[ Download epub ] Wasteland With Words: A Social History of IcelandAuthor Sigurdur Gylfi Magnusson – Hometrainer-tests.de

Iceland appears to many a country shrouded in mystery and legend, and marked by contradiction a part of Europe, and yet separated from it by the Atlantic Ocean seemingly inhospitable, and yet home tothan 300,000 souls Wasteland with Words explores the evolution and transformation of Icelandic society and culture, investigating the literary and historical factors that created the rich cultural heritage enjoyed by Icelanders today Sigurdur Gylfi Magnusson presents a wide ranging and detailed analysis of the island s history, examining how a nineteenth century economy based on the industries of fishing and agriculture one of the poorest in Europe grew to become a disproportionately large economic power in the late twentieth century, while retaining its strong sense of cultural identity The recent economic and political collapse of the country is also assessed, in the light of the historical development of the island With a focus on the lives of individual Icelanders throughout, the book seeks to chart the vast changes in this country s history through the impact and effect on the Icelandic people themselves Wasteland with Words is a comprehensive study of the island s social and historical development, from tiny fishing settlements to a global economic power It will appeal to anyone interested in or studying this most enigmatic of islands, and also to those interested in cultural and social history as a whole.


6 thoughts on “Wasteland With Words: A Social History of Iceland

  1. EMB EMB says:

    I read this book just after a trip to Iceland I had seen it in a bookstore there and it really provides an interesting background to everything that we saw The book covers the period of the early 19th century up to now which has been a period of tremendous change for Iceland Iceland had been isolated from many of the changes in Europe due to its remote position in the north Atlantic and its harsh environment It was still a very primitive place even at the start of the 20th century Some of the facts are pretty amazing when you think of Iceland and how it is today Most people were still living in turf houses even after WWII Sanitation and personal hygiene were poor then as well tapeworms, lice, leprosy and tuberculosis were common Farm land was limited and controlled by a minority Many people spent much of their lives as bonded labourers who needed permission to marry The poor ended up renting farms on marginal land where they were always at risk of losing everything to debt in a bad year This book certainly helps to put Laxness s most famous novel, Independent People into context There were hardly any doctors in Iceland and no roads the national ring road was completed in the 1970 s and when the postal system was first introduced a sort of pony train , the post was delivered 3 times a year Yet, the people were literate and social evenings were spent reading together, the famous Icelandic sagas and anything else that was to hand Iceland has achieved so much in such a short space of time and now that the economic miracle bubble has burst, the question is where do they go here If you are interested in Iceland and its culture, this is well worth reading.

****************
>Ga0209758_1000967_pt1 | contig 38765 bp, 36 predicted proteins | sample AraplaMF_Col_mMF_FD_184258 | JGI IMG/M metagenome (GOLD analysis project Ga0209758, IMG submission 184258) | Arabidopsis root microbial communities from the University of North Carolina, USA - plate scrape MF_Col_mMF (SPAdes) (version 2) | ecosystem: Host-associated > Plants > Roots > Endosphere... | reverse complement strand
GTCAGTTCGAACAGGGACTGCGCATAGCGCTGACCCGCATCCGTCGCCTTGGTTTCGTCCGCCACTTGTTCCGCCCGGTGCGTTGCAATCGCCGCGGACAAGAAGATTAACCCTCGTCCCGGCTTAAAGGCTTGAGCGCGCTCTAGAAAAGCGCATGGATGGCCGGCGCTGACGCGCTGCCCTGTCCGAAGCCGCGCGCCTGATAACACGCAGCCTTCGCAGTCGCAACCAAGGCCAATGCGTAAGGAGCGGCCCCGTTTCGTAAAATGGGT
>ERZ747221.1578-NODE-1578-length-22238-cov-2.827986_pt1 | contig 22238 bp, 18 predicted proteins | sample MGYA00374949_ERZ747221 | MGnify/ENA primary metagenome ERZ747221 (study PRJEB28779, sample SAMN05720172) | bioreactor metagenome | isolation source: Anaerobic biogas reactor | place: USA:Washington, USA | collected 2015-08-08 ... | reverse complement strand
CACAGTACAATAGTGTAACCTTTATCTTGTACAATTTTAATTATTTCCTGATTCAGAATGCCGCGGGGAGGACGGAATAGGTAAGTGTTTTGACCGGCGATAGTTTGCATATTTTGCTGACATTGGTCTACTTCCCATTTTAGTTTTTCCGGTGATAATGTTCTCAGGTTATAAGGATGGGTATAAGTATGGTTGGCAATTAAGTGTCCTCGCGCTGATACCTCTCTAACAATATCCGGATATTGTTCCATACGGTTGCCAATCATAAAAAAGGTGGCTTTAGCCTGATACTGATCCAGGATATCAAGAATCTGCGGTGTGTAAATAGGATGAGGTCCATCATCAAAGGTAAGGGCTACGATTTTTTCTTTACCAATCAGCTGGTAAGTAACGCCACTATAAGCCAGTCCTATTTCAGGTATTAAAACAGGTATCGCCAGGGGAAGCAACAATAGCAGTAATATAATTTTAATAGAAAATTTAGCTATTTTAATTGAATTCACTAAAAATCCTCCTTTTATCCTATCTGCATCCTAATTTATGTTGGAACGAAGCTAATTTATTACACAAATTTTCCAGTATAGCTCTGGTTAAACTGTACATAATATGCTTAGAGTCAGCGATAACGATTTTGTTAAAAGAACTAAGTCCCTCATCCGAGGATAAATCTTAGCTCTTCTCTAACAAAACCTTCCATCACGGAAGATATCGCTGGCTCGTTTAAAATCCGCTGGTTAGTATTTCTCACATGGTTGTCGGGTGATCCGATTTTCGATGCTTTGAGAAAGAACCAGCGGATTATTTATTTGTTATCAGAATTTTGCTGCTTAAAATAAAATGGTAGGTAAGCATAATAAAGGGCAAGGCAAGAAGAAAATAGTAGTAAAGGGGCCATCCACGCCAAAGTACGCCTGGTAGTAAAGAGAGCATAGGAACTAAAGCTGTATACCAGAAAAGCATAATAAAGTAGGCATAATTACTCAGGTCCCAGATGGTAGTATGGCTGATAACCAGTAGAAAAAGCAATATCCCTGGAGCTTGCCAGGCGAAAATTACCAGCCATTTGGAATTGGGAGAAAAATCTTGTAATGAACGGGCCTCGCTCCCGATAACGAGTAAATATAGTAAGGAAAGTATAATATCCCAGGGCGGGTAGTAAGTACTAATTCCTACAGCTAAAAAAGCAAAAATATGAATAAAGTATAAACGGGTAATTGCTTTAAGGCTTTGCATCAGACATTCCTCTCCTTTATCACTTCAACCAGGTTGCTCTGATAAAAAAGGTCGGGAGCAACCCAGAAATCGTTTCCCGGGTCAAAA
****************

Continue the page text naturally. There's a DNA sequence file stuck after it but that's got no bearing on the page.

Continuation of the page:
2. a reader a reader says:

    The author builds a compelling narrative of Iceland s social history using many first person sources diaries, letters combined with new articles and historical photos It certainly adds texture to Icelandic history which might be overlooked by the Blue Lagoon traveler, and what it says about the tension between rural and urban Reykjavik, relatively speaking elites resonates.


  3. velimir sonje velimir sonje says:

    Very good history of Iceland and its people, bringing together social analysis of peoples habits, relationships, economics Starts with first Viking settlers in the 9th century and ends with sobering account of reasons that led to financial and economic crisis of 2008 An interesting mixture of thorough analysis and speculation in a positive sense of the word , must read for anyone who wants to know about Iceland I red it before travelling to Iceland and once I got there, had a feeling that I know the place.


  4. Isobel Grad Isobel Grad says:

    The primary sources used to illustrate what life was like in the 18th and 19th century in Iceland were really interesting and different than most other books I ve seen on Icelandic history It added depth and made the history palpable Academically I m not sure I agree with some of the arguments Magnusson makes, but his book stands out for his in depth engagement with the writings and diaries of Icelanders during this time period, and for the inclusion of both government statistics and personal anecdotes to tell the story of how people lived and how the culture developed into today s society.


  5. Richard Selby Richard Selby says:

    Intimate examination of Iceland s emergence from a primitive and feudal society and transition to a progressive and enlightened society The power of literacy is revealed as paramount.


  6. Ruth S. Ruth S. says:

    Informative, sympathetic, fascinating history of the hardscrabble life in Iceland in the nineteenth and early twentieth centuries.